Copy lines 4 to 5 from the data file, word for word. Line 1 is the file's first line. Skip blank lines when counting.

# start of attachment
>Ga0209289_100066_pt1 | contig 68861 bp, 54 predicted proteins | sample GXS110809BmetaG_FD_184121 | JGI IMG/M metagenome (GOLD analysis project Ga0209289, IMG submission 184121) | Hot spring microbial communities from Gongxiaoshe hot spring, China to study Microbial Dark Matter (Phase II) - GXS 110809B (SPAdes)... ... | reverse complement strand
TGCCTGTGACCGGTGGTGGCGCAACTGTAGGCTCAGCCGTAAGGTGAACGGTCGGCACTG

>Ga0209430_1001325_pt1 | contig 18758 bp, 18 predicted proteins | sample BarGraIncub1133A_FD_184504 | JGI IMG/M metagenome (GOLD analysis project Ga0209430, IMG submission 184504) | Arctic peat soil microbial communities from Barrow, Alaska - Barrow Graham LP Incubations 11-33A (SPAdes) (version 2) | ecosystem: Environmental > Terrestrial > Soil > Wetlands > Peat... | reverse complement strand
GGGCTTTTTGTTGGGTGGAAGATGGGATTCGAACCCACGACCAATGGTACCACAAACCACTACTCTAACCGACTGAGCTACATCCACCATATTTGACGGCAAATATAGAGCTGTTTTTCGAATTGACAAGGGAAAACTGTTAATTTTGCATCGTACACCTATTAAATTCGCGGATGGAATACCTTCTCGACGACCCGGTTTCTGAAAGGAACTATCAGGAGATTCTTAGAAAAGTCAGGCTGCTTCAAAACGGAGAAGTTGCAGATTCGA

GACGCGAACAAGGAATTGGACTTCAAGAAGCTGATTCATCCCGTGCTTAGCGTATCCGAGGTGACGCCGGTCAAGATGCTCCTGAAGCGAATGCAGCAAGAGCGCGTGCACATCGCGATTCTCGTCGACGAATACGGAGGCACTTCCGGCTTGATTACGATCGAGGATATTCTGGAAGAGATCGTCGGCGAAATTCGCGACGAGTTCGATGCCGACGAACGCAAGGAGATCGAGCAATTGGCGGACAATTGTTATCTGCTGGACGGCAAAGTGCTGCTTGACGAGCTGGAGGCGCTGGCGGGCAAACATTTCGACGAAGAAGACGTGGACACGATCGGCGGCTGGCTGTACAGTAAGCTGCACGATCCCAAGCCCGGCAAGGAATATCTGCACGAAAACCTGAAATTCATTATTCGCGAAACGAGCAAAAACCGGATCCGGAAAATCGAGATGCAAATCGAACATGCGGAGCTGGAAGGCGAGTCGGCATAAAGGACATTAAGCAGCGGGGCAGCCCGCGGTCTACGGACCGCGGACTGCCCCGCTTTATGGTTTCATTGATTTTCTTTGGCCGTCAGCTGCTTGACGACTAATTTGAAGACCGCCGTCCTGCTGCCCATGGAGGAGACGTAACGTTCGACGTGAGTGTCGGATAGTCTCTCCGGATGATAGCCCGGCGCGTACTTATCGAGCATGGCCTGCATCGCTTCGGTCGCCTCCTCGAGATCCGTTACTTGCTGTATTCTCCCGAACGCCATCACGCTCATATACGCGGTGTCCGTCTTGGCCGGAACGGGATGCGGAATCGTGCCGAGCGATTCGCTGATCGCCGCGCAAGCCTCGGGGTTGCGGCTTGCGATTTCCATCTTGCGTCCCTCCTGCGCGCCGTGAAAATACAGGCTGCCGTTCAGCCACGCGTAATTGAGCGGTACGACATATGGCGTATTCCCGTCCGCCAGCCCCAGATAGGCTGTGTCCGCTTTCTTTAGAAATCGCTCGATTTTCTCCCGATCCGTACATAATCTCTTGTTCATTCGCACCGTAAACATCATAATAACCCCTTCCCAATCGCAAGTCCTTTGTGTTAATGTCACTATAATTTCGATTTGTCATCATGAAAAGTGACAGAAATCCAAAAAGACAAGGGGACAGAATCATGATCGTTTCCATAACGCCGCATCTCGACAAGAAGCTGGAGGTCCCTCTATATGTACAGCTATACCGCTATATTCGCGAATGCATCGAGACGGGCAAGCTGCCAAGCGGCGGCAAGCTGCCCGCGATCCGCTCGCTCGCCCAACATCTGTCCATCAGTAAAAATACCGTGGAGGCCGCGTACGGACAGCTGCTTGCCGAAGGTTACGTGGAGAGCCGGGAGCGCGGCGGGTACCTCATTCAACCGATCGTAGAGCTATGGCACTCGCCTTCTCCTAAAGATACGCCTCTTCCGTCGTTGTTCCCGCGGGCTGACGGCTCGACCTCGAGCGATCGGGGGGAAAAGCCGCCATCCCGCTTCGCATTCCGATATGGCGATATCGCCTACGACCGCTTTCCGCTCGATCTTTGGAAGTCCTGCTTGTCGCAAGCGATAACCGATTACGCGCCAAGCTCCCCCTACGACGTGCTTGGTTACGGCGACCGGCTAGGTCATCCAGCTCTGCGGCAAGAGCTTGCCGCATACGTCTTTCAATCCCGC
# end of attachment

GGGCTTTTTGTTGGGTGGAAGATGGGATTCGAACCCACGACCAATGGTACCACAAACCACTACTCTAACCGACTGAGCTACATCCACCATATTTGACGGCAAATATAGAGCTGTTTTTCGAATTGACAAGGGAAAACTGTTAATTTTGCATCGTACACCTATTAAATTCGCGGATGGAATACCTTCTCGACGACCCGGTTTCTGAAAGGAACTATCAGGAGATTCTTAGAAAAGTCAGGCTGCTTCAAAACGGAGAAGTTGCAGATTCGA

GACGCGAACAAGGAATTGGACTTCAAGAAGCTGATTCATCCCGTGCTTAGCGTATCCGAGGTGACGCCGGTCAAGATGCTCCTGAAGCGAATGCAGCAAGAGCGCGTGCACATCGCGATTCTCGTCGACGAATACGGAGGCACTTCCGGCTTGATTACGATCGAGGATATTCTGGAAGAGATCGTCGGCGAAATTCGCGACGAGTTCGATGCCGACGAACGCAAGGAGATCGAGCAATTGGCGGACAATTGTTATCTGCTGGACGGCAAAGTGCTGCTTGACGAGCTGGAGGCGCTGGCGGGCAAACATTTCGACGAAGAAGACGTGGACACGATCGGCGGCTGGCTGTACAGTAAGCTGCACGATCCCAAGCCCGGCAAGGAATATCTGCACGAAAACCTGAAATTCATTATTCGCGAAACGAGCAAAAACCGGATCCGGAAAATCGAGATGCAAATCGAACATGCGGAGCTGGAAGGCGAGTCGGCATAAAGGACATTAAGCAGCGGGGCAGCCCGCGGTCTACGGACCGCGGACTGCCCCGCTTTATGGTTTCATTGATTTTCTTTGGCCGTCAGCTGCTTGACGACTAATTTGAAGACCGCCGTCCTGCTGCCCATGGAGGAGACGTAACGTTCGACGTGAGTGTCGGATAGTCTCTCCGGATGATAGCCCGGCGCGTACTTATCGAGCATGGCCTGCATCGCTTCGGTCGCCTCCTCGAGATCCGTTACTTGCTGTATTCTCCCGAACGCCATCACGCTCATATACGCGGTGTCCGTCTTGGCCGGAACGGGATGCGGAATCGTGCCGAGCGATTCGCTGATCGCCGCGCAAGCCTCGGGGTTGCGGCTTGCGATTTCCATCTTGCGTCCCTCCTGCGCGCCGTGAAAATACAGGCTGCCGTTCAGCCACGCGTAATTGAGCGGTACGACATATGGCGTATTCCCGTCCGCCAGCCCCAGATAGGCTGTGTCCGCTTTCTTTAGAAATCGCTCGATTTTCTCCCGATCCGTACATAATCTCTTGTTCATTCGCACCGTAAACATCATAATAACCCCTTCCCAATCGCAAGTCCTTTGTGTTAATGTCACTATAATTTCGATTTGTCATCATGAAAAGTGACAGAAATCCAAAAAGACAAGGGGACAGAATCATGATCGTTTCCATAACGCCGCATCTCGACAAGAAGCTGGAGGTCCCTCTATATGTACAGCTATACCGCTATATTCGCGAATGCATCGAGACGGGCAAGCTGCCAAGCGGCGGCAAGCTGCCCGCGATCCGCTCGCTCGCCCAACATCTGTCCATCAGTAAAAATACCGTGGAGGCCGCGTACGGACAGCTGCTTGCCGAAGGTTACGTGGAGAGCCGGGAGCGCGGCGGGTACCTCATTCAACCGATCGTAGAGCTATGGCACTCGCCTTCTCCTAAAGATACGCCTCTTCCGTCGTTGTTCCCGCGGGCTGACGGCTCGACCTCGAGCGATCGGGGGGAAAAGCCGCCATCCCGCTTCGCATTCCGATATGGCGATATCGCCTACGACCGCTTTCCGCTCGATCTTTGGAAGTCCTGCTTGTCGCAAGCGATAACCGATTACGCGCCAAGCTCCCCCTACGACGTGCTTGGTTACGGCGACCGGCTAGGTCATCCAGCTCTGCGGCAAGAGCTTGCCGCATACGTCTTTCAATCCCGC